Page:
Map: Wave of New Teacher Strikes Hits Illinois

Following Chicago’s big teacher strike, several Chicagoland districts are facing new protests. And: see strikes near you over the last 40 years.

Update Wednesday, November 14: Thought teacher strikes were yesterday’s news? Turns out that September’s walkout by Chicago teachers set off a rash of other strikes in Illinois. The Chicago Teachers Union ultimately ratified a 3-year contract, raising pay by about 18 percent on average. But Lake Forest teachers decided to strike the same week over similar issues: health care, benefits, and performance evaluations linked to standardized test scores, closely followed by three additional Chicagoland teacher strikes. We’ve also updated the map with submissions from reader comments, so keep them coming!

By our count, there have been 839 teacher strikes in the US in the last four decades, 740 in Pennsylvania alone. See our map below to find out where teachers have gone on strike the most, and which states prohibit teachers from hitting the picket line.

(See below the map for notes on the ins-and-outs of what constitutes a strike, strike legality, and more.)

Are we missing a strike? We are building this data set as we go, so if you know of a strike in your hometown in the last 40 years or so, please leave it in the comments below.

Note that in some states, for example Washington, teachers are not legally protected if they strike, but don’t face any legal penalties if they choose to do so. In these states, courts can still order teachers back into the classroom (Emanuel tried this tactic in Chicago.)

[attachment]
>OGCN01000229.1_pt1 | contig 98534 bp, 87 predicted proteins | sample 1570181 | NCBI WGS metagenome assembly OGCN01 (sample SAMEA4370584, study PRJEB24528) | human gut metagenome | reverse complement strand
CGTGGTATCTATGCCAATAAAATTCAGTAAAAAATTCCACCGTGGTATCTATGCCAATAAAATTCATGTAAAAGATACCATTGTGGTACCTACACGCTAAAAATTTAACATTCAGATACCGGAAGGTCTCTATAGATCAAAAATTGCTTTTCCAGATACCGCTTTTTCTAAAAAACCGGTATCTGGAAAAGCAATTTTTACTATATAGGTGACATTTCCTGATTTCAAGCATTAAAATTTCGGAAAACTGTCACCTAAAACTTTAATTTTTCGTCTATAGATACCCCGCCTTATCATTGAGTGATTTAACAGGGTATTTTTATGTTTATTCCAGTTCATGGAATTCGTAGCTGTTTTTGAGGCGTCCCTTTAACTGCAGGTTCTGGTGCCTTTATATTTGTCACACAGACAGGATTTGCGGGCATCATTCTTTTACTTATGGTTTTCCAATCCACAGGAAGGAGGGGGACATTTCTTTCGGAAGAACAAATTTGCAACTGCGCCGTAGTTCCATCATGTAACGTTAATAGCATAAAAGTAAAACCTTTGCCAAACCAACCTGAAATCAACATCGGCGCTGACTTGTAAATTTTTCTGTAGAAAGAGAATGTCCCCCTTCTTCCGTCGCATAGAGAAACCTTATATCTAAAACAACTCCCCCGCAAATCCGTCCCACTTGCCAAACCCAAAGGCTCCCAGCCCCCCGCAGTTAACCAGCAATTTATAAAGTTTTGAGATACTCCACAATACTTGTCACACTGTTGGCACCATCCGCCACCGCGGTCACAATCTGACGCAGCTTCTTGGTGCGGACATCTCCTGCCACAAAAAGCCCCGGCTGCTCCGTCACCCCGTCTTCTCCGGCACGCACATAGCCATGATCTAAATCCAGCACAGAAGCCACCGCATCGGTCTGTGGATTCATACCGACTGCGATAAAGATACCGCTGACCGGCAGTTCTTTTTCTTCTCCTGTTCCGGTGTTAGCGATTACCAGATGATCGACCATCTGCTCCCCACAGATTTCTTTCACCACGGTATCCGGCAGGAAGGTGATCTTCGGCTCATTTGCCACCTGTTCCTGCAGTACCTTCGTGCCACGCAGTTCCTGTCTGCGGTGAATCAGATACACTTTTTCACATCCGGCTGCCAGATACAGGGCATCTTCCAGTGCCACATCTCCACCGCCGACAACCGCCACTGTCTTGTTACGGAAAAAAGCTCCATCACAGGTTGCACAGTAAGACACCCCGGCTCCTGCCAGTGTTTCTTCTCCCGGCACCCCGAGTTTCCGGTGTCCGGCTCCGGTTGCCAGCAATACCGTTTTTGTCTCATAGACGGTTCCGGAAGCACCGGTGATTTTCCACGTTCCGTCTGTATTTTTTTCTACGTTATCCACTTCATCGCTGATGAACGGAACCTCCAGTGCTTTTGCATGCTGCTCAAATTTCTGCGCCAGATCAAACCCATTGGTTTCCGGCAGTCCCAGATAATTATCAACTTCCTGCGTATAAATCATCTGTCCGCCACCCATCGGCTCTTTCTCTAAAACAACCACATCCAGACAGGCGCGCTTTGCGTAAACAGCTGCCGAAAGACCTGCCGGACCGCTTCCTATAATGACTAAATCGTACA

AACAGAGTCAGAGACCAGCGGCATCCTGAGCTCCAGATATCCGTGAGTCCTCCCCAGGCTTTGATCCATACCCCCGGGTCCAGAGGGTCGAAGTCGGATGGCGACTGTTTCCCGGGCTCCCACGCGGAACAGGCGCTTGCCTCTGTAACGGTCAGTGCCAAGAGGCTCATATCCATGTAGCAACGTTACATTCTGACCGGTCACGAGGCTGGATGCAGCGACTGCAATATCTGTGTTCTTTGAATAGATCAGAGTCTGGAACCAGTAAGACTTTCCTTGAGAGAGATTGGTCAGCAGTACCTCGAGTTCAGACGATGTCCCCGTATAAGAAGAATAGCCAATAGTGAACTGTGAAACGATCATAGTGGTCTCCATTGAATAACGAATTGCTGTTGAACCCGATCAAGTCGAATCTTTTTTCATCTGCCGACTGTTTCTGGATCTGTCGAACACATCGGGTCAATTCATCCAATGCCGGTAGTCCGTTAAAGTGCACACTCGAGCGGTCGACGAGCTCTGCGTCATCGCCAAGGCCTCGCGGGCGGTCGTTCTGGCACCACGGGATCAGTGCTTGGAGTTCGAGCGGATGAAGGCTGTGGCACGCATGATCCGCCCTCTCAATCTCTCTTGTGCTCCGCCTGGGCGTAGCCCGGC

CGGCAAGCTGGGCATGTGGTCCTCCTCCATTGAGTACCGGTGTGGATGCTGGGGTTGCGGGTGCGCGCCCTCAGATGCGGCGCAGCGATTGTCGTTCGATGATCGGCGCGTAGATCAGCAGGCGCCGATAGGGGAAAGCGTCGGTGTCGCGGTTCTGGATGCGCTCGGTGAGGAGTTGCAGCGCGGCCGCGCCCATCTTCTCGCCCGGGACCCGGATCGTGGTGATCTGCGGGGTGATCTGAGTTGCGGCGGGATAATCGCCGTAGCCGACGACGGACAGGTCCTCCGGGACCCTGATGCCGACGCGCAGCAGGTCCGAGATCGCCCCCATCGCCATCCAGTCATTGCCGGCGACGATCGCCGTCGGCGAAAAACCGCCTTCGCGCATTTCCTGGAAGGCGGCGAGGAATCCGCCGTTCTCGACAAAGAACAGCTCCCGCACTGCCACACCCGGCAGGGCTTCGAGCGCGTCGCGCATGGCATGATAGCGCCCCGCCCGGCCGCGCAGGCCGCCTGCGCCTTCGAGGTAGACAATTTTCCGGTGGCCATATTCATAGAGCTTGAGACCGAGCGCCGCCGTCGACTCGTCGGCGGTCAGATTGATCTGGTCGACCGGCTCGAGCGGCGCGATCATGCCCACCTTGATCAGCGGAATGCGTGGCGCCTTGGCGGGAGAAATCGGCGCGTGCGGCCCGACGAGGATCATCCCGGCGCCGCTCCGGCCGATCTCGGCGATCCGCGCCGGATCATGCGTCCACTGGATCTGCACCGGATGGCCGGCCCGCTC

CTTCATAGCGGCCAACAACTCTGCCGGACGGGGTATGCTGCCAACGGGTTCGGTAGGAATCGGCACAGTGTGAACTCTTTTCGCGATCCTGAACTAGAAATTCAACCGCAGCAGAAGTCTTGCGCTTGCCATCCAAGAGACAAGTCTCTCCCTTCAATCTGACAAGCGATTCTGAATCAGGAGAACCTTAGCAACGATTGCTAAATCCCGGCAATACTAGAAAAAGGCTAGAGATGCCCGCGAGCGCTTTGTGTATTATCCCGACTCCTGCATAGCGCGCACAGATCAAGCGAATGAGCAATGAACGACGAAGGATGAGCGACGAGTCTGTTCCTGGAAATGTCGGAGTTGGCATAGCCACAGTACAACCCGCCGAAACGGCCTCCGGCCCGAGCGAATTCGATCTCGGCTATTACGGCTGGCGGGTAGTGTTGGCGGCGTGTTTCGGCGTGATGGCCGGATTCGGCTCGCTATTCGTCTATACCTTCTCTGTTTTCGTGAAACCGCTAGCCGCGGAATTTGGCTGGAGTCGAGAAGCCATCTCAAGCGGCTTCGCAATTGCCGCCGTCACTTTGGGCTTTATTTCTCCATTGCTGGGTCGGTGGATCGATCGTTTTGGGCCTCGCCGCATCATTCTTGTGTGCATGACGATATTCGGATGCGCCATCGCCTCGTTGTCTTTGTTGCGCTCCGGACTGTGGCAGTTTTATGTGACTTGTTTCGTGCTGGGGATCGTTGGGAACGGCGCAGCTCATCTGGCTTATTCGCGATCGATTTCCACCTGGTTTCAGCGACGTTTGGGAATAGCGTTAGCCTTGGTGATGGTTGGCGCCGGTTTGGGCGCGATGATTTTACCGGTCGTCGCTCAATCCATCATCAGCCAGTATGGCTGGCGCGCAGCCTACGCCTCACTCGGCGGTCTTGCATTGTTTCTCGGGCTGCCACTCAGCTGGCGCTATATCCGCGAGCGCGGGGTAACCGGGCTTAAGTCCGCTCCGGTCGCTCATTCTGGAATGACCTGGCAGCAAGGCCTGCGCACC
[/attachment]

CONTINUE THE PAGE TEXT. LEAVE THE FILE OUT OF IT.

In Maryland, it is not illegal for teachers to strike, but it is illegal for unions to direct a strike, according to Susan Russel, head legal counsel at the Maryland State Education Association

Some strikes in prohibitive states occurred before anti-strike laws were passed; but in other cases, teachers found ways to skirt the law (by calling in sick, en masse), or risked jail time.


Headshot of Editor in Chief of Mother Jones, Clara Jeffery

It sure feels that way to me, and here at Mother Jones, we’ve been thinking a lot about what journalism needs to do differently, and how we can have the biggest impact.

We kept coming back to one word: corruption. Democracy and the rule of law being undermined by those with wealth and power for their own gain. So we're launching an ambitious Mother Jones Corruption Project to do deep, time-intensive reporting on systemic corruption, and asking the MoJo community to help crowdfund it.

We aim to hire, build a team, and give them the time and space needed to understand how we got here and how we might get out. We want to dig into the forces and decisions that have allowed massive conflicts of interest, influence peddling, and win-at-all-costs politics to flourish.

It's unlike anything we've done, and we have seed funding to get started, but we're looking to raise $500,000 from readers by July when we'll be making key budgeting decisions—and the more resources we have by then, the deeper we can dig. If our plan sounds good to you, please help kickstart it with a tax-deductible donation today.

Thanks for reading—whether or not you can pitch in today, or ever, I'm glad you're with us.

Signed by Clara Jeffery

Clara Jeffery, Editor-in-Chief

payment methods

We Recommend